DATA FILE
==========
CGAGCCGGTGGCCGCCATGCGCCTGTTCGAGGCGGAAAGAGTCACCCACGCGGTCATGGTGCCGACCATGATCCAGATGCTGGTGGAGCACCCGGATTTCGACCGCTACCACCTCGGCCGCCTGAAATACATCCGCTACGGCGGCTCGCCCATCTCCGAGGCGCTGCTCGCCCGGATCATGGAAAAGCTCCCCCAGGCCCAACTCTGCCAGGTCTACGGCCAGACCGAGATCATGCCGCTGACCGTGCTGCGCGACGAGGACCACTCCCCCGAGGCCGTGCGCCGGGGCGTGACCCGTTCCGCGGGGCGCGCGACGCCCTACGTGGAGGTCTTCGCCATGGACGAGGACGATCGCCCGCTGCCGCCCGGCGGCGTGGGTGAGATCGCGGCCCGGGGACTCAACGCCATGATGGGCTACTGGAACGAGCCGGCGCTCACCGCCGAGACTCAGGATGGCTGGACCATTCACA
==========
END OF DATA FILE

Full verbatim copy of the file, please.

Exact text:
CGAGCCGGTGGCCGCCATGCGCCTGTTCGAGGCGGAAAGAGTCACCCACGCGGTCATGGTGCCGACCATGATCCAGATGCTGGTGGAGCACCCGGATTTCGACCGCTACCACCTCGGCCGCCTGAAATACATCCGCTACGGCGGCTCGCCCATCTCCGAGGCGCTGCTCGCCCGGATCATGGAAAAGCTCCCCCAGGCCCAACTCTGCCAGGTCTACGGCCAGACCGAGATCATGCCGCTGACCGTGCTGCGCGACGAGGACCACTCCCCCGAGGCCGTGCGCCGGGGCGTGACCCGTTCCGCGGGGCGCGCGACGCCCTACGTGGAGGTCTTCGCCATGGACGAGGACGATCGCCCGCTGCCGCCCGGCGGCGTGGGTGAGATCGCGGCCCGGGGACTCAACGCCATGATGGGCTACTGGAACGAGCCGGCGCTCACCGCCGAGACTCAGGATGGCTGGACCATTCACA